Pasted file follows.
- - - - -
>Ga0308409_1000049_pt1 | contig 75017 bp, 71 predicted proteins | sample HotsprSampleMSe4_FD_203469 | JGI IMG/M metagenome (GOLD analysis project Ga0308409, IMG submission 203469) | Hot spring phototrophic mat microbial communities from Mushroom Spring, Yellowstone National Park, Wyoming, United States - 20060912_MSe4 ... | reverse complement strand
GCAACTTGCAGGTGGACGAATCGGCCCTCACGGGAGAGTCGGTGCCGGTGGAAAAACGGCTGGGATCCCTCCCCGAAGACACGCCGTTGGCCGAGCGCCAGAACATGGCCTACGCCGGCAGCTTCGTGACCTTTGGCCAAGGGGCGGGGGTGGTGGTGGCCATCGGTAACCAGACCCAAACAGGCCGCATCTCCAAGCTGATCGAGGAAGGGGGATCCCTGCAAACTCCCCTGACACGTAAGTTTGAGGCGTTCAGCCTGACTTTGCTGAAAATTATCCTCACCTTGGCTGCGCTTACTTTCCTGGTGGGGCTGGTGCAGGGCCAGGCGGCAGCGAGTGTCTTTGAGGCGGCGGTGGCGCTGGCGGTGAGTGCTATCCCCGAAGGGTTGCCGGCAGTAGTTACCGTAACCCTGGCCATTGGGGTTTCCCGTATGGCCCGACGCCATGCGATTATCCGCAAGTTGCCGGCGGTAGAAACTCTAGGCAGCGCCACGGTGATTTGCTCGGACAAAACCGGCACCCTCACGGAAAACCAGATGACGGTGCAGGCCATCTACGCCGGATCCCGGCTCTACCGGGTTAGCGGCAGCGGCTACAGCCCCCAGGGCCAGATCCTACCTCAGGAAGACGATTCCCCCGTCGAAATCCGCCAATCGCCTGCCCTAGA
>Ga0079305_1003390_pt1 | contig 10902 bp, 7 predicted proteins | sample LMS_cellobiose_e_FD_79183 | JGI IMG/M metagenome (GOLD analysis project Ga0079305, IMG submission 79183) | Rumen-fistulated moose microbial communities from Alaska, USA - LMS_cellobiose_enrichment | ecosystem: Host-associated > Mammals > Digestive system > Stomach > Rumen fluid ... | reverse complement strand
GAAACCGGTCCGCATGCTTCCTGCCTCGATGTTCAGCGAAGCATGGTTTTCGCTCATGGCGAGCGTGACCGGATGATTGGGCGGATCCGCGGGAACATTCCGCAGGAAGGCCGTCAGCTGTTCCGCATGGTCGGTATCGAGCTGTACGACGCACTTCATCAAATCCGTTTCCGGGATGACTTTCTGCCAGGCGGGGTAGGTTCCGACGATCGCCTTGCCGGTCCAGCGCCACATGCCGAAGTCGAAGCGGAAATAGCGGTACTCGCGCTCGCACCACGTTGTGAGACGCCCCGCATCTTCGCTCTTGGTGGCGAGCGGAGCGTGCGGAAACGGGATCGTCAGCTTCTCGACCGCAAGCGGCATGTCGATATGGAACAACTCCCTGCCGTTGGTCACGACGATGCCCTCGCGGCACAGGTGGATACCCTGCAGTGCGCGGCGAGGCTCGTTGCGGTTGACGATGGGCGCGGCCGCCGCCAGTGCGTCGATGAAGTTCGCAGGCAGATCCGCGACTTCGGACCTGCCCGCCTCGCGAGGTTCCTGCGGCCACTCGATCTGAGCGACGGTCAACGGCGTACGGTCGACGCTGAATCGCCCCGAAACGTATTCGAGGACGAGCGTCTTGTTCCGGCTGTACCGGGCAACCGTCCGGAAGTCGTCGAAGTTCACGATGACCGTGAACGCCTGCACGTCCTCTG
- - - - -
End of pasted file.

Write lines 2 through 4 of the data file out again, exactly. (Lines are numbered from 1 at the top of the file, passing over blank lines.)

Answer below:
GCAACTTGCAGGTGGACGAATCGGCCCTCACGGGAGAGTCGGTGCCGGTGGAAAAACGGCTGGGATCCCTCCCCGAAGACACGCCGTTGGCCGAGCGCCAGAACATGGCCTACGCCGGCAGCTTCGTGACCTTTGGCCAAGGGGCGGGGGTGGTGGTGGCCATCGGTAACCAGACCCAAACAGGCCGCATCTCCAAGCTGATCGAGGAAGGGGGATCCCTGCAAACTCCCCTGACACGTAAGTTTGAGGCGTTCAGCCTGACTTTGCTGAAAATTATCCTCACCTTGGCTGCGCTTACTTTCCTGGTGGGGCTGGTGCAGGGCCAGGCGGCAGCGAGTGTCTTTGAGGCGGCGGTGGCGCTGGCGGTGAGTGCTATCCCCGAAGGGTTGCCGGCAGTAGTTACCGTAACCCTGGCCATTGGGGTTTCCCGTATGGCCCGACGCCATGCGATTATCCGCAAGTTGCCGGCGGTAGAAACTCTAGGCAGCGCCACGGTGATTTGCTCGGACAAAACCGGCACCCTCACGGAAAACCAGATGACGGTGCAGGCCATCTACGCCGGATCCCGGCTCTACCGGGTTAGCGGCAGCGGCTACAGCCCCCAGGGCCAGATCCTACCTCAGGAAGACGATTCCCCCGTCGAAATCCGCCAATCGCCTGCCCTAGA
>Ga0079305_1003390_pt1 | contig 10902 bp, 7 predicted proteins | sample LMS_cellobiose_e_FD_79183 | JGI IMG/M metagenome (GOLD analysis project Ga0079305, IMG submission 79183) | Rumen-fistulated moose microbial communities from Alaska, USA - LMS_cellobiose_enrichment | ecosystem: Host-associated > Mammals > Digestive system > Stomach > Rumen fluid ... | reverse complement strand
GAAACCGGTCCGCATGCTTCCTGCCTCGATGTTCAGCGAAGCATGGTTTTCGCTCATGGCGAGCGTGACCGGATGATTGGGCGGATCCGCGGGAACATTCCGCAGGAAGGCCGTCAGCTGTTCCGCATGGTCGGTATCGAGCTGTACGACGCACTTCATCAAATCCGTTTCCGGGATGACTTTCTGCCAGGCGGGGTAGGTTCCGACGATCGCCTTGCCGGTCCAGCGCCACATGCCGAAGTCGAAGCGGAAATAGCGGTACTCGCGCTCGCACCACGTTGTGAGACGCCCCGCATCTTCGCTCTTGGTGGCGAGCGGAGCGTGCGGAAACGGGATCGTCAGCTTCTCGACCGCAAGCGGCATGTCGATATGGAACAACTCCCTGCCGTTGGTCACGACGATGCCCTCGCGGCACAGGTGGATACCCTGCAGTGCGCGGCGAGGCTCGTTGCGGTTGACGATGGGCGCGGCCGCCGCCAGTGCGTCGATGAAGTTCGCAGGCAGATCCGCGACTTCGGACCTGCCCGCCTCGCGAGGTTCCTGCGGCCACTCGATCTGAGCGACGGTCAACGGCGTACGGTCGACGCTGAATCGCCCCGAAACGTATTCGAGGACGAGCGTCTTGTTCCGGCTGTACCGGGCAACCGTCCGGAAGTCGTCGAAGTTCACGATGACCGTGAACGCCTGCACGTCCTCTG